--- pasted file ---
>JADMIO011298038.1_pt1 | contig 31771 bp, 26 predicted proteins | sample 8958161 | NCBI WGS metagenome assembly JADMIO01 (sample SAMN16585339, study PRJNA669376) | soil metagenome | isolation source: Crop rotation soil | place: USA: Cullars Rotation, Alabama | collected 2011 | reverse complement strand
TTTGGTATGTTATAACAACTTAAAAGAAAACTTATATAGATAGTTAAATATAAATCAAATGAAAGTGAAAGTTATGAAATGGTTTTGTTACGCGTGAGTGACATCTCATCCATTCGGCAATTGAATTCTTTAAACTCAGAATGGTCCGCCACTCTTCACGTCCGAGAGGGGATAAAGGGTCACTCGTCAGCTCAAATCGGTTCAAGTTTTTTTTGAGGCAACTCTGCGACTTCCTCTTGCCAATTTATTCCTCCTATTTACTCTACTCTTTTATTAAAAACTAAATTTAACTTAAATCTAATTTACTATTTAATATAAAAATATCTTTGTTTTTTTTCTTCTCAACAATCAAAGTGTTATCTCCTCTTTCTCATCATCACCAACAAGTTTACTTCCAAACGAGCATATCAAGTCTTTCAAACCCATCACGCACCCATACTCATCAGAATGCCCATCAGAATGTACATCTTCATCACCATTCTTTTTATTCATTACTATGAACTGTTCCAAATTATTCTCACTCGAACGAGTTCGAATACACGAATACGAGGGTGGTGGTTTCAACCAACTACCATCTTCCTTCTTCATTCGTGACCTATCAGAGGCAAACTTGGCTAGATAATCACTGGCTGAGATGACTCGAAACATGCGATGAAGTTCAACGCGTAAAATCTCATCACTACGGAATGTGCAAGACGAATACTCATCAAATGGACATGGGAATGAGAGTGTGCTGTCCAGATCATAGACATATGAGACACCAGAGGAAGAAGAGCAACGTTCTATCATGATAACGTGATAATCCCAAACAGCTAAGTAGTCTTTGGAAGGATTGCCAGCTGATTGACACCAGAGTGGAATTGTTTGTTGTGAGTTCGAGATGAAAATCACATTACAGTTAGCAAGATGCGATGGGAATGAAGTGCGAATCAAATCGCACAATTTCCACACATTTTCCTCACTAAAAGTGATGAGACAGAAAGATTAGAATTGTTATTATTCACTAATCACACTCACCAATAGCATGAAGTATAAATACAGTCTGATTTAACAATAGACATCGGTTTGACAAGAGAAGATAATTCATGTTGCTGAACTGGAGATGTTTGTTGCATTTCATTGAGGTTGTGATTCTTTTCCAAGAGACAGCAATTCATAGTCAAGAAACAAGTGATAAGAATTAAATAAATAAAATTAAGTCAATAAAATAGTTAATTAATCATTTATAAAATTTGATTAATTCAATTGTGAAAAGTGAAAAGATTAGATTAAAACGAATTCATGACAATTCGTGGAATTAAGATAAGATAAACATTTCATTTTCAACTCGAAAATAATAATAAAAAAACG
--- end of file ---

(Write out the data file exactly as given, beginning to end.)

>JADMIO011298038.1_pt1 | contig 31771 bp, 26 predicted proteins | sample 8958161 | NCBI WGS metagenome assembly JADMIO01 (sample SAMN16585339, study PRJNA669376) | soil metagenome | isolation source: Crop rotation soil | place: USA: Cullars Rotation, Alabama | collected 2011 | reverse complement strand
TTTGGTATGTTATAACAACTTAAAAGAAAACTTATATAGATAGTTAAATATAAATCAAATGAAAGTGAAAGTTATGAAATGGTTTTGTTACGCGTGAGTGACATCTCATCCATTCGGCAATTGAATTCTTTAAACTCAGAATGGTCCGCCACTCTTCACGTCCGAGAGGGGATAAAGGGTCACTCGTCAGCTCAAATCGGTTCAAGTTTTTTTTGAGGCAACTCTGCGACTTCCTCTTGCCAATTTATTCCTCCTATTTACTCTACTCTTTTATTAAAAACTAAATTTAACTTAAATCTAATTTACTATTTAATATAAAAATATCTTTGTTTTTTTTCTTCTCAACAATCAAAGTGTTATCTCCTCTTTCTCATCATCACCAACAAGTTTACTTCCAAACGAGCATATCAAGTCTTTCAAACCCATCACGCACCCATACTCATCAGAATGCCCATCAGAATGTACATCTTCATCACCATTCTTTTTATTCATTACTATGAACTGTTCCAAATTATTCTCACTCGAACGAGTTCGAATACACGAATACGAGGGTGGTGGTTTCAACCAACTACCATCTTCCTTCTTCATTCGTGACCTATCAGAGGCAAACTTGGCTAGATAATCACTGGCTGAGATGACTCGAAACATGCGATGAAGTTCAACGCGTAAAATCTCATCACTACGGAATGTGCAAGACGAATACTCATCAAATGGACATGGGAATGAGAGTGTGCTGTCCAGATCATAGACATATGAGACACCAGAGGAAGAAGAGCAACGTTCTATCATGATAACGTGATAATCCCAAACAGCTAAGTAGTCTTTGGAAGGATTGCCAGCTGATTGACACCAGAGTGGAATTGTTTGTTGTGAGTTCGAGATGAAAATCACATTACAGTTAGCAAGATGCGATGGGAATGAAGTGCGAATCAAATCGCACAATTTCCACACATTTTCCTCACTAAAAGTGATGAGACAGAAAGATTAGAATTGTTATTATTCACTAATCACACTCACCAATAGCATGAAGTATAAATACAGTCTGATTTAACAATAGACATCGGTTTGACAAGAGAAGATAATTCATGTTGCTGAACTGGAGATGTTTGTTGCATTTCATTGAGGTTGTGATTCTTTTCCAAGAGACAGCAATTCATAGTCAAGAAACAAGTGATAAGAATTAAATAAATAAAATTAAGTCAATAAAATAGTTAATTAATCATTTATAAAATTTGATTAATTCAATTGTGAAAAGTGAAAAGATTAGATTAAAACGAATTCATGACAATTCGTGGAATTAAGATAAGATAAACATTTCATTTTCAACTCGAAAATAATAATAAAAAAACG